Tess confines herself to her childhood bedroom as whispers about her spread across the village, she draws into a state of isolation and depression as a result of what’s she’s been through and how people have judged her. Even in church the one place she ought to be free from judgement and scorn she feels everyone’s eyes on her and hears the whispering going on. The following summer she gives birth to a sickly baby who quickly dies. Tess has spends time recovering before leaving her family again to travel to a new village to look for work. This period marks a bright spot for her, she quickly befriends three milkmaids as well as impressing the farm owner with her hard work and skills. The summer draws on and life seems idyllic on the farm. Love also appears on the horizon in the shape of a handsome affluent young man called Angel who first appeared near the beginning of the novel. All three milkmaids are also in love with him but it’s Tess who he grows closer too. In spite of his clerical upbringing Angel is a self-styled free thinker who rejects religious orthodoxy. Tess feels she has met somebody much more understanding that others and must decide whether she can tell him the truth about her past. Will he still be able to love her once she’s done so?

To put the story into context, society was deeply conservative in the time this was written, religion had a powerful hold over communities and society was split between the respectable type of people and then the rest, the drunks, the prostitutes, the unwed mothers, the sinful and dammed. The subtitle of the book is "a pure woman, faithfully presented." The book had many Victorian readers choking on their cornflakes with it's powerful critique of their society and double standards.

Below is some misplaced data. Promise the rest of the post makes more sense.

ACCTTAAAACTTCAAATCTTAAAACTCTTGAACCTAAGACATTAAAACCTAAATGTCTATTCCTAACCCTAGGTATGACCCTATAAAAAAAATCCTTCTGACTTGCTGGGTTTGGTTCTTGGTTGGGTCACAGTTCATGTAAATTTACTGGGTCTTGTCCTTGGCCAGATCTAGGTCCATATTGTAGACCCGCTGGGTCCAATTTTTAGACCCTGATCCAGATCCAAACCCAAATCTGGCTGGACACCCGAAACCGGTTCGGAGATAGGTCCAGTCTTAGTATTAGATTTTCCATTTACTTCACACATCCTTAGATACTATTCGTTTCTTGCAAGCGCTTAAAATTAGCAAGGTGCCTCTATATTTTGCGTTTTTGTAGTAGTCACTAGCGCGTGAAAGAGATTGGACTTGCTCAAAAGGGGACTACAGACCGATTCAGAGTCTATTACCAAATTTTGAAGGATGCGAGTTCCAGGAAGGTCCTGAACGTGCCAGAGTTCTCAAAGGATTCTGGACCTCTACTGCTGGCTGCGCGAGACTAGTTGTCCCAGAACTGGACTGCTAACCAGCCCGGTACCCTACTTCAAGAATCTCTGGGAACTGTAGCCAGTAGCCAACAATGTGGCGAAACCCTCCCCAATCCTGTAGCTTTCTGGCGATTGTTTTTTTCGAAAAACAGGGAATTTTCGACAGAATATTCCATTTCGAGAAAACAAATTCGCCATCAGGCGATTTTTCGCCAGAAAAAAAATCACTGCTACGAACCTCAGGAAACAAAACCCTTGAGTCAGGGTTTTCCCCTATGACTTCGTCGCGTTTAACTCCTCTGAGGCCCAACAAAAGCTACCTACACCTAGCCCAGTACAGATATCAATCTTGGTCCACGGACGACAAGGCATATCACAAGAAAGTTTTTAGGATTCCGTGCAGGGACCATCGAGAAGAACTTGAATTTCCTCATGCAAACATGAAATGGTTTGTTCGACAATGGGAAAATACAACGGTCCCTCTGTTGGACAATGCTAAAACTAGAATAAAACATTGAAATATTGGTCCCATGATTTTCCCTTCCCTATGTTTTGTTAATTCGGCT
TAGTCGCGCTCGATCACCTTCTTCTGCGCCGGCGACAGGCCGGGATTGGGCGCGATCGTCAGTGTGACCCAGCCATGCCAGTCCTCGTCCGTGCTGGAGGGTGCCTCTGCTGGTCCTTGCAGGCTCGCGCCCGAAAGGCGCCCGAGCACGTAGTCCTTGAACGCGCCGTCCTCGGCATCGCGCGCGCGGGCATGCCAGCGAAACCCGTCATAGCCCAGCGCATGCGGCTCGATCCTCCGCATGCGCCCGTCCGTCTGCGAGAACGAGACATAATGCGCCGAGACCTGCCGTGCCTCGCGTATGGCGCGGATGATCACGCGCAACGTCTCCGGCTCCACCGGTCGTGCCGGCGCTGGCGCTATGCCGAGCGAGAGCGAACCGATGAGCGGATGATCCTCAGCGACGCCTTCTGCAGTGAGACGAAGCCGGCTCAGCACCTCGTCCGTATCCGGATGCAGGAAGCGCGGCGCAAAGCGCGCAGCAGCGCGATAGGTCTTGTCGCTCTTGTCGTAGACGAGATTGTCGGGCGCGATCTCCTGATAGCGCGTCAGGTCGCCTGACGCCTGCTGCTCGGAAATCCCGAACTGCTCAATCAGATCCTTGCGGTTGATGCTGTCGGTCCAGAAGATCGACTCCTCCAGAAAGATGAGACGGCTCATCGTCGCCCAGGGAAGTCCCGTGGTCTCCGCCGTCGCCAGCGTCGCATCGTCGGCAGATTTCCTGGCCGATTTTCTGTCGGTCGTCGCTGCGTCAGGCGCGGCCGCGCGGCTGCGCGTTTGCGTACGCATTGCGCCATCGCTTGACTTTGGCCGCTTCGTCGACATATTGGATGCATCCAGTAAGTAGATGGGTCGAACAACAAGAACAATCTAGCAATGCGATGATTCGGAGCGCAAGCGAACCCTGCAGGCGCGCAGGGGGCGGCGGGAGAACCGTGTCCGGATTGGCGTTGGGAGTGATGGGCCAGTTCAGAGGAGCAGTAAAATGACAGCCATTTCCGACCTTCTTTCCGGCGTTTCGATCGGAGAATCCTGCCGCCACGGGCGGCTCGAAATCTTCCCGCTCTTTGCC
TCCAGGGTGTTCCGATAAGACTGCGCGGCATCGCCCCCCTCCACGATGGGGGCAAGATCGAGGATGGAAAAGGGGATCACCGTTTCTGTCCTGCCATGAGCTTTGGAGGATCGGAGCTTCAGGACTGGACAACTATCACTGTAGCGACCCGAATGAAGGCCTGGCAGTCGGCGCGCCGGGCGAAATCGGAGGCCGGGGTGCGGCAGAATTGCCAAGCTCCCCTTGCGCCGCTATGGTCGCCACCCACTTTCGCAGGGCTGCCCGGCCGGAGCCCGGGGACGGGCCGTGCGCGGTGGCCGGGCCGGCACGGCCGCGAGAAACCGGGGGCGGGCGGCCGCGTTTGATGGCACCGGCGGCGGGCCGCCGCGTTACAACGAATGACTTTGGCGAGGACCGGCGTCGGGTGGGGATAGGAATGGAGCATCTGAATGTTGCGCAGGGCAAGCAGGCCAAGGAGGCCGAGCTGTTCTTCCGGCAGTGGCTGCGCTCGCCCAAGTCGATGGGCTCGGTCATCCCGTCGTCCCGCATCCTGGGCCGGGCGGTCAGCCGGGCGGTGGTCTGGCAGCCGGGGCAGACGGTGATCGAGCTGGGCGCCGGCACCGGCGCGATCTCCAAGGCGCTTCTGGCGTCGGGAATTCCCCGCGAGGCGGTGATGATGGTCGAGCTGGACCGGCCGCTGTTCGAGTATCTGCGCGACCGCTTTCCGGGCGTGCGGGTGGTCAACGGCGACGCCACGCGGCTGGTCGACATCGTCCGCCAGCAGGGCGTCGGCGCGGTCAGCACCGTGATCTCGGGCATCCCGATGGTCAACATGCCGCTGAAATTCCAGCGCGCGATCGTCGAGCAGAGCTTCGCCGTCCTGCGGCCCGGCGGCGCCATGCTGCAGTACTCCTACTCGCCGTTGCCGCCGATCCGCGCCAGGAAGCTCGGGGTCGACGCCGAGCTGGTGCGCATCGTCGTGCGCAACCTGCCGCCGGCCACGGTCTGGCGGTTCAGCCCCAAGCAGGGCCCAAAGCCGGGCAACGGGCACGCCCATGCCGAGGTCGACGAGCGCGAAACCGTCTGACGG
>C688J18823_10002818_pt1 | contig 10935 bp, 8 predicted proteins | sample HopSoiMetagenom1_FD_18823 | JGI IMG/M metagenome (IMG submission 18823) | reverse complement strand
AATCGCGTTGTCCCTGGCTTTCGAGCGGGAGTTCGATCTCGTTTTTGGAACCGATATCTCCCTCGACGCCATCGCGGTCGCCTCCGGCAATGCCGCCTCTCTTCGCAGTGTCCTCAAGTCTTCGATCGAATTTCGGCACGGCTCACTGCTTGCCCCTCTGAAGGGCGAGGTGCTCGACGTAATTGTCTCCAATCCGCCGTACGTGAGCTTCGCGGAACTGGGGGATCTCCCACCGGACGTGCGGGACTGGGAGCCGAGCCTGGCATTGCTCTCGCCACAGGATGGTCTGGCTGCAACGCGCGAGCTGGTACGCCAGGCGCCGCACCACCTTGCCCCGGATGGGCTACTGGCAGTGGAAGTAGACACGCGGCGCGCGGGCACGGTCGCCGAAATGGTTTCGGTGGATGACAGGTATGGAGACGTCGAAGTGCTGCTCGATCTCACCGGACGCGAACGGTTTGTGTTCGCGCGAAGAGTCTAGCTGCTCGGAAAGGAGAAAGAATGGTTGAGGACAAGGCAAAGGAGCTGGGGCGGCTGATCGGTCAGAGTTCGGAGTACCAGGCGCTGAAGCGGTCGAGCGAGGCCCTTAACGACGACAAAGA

I've read the book a few times and thoroughly enjoyed each reading. The characters all feel plausible, real and each in their own way flawed. Alec returns later in the novel and his character becomes increasingly complex and layered. The book also explores the industrialisation taking place across the country and the vanishing traditions of rural life. There's more than a touch of melancholia about this for the author. Nature at times seems to operate as a force throughout the novel, reflecting our characters moods. The novel also feels fatalistic too, Tess is not able to really effect events around her with any degree of control and she undergoes a great deal of bad luck not of her own doing.


Tess of the D'Urbervilles (Penguin Classics) Reissue Edition by Hardy, Thomas published by Addison Wesley (2003) Paperback
Tess of the D'Urbervilles (Penguin Classics) Reissue Edition by Hardy, Thomas published by Addison Wesley (2003) Paperback
by Thomas Hardy
Edition: Paperback

5.0 out of 5 stars Love, Injustice, seduction & murder., 25 Aug. 2016
A 19th century tale of passion, injustice, love, betrayal, seduction and murder.

The story is set in rural Victorian England and centres on a young female protagonist and her troubled life. Tess is brought up in a large improvised household and she is a rather underprivileged though not unhappy girl. The early details of rural life during the summer and the close-knit community in which Tess lives really stands out, Hardy knew how to paint a picture through words. There's a lovely scene of a community dance taking place in the fields. Three middleclass young brothers trekking through the countryside happen to be passing, one stops for a dance, though not with Tess before quickly leaving.
The condition of the family worsens when her father takes to drink and the family horse is killed in an accident. Tess is whisked off to make money for the family by working for a rich distant relation, her mother hopes marriage to a wealthy gentleman might be the answer to all their woes.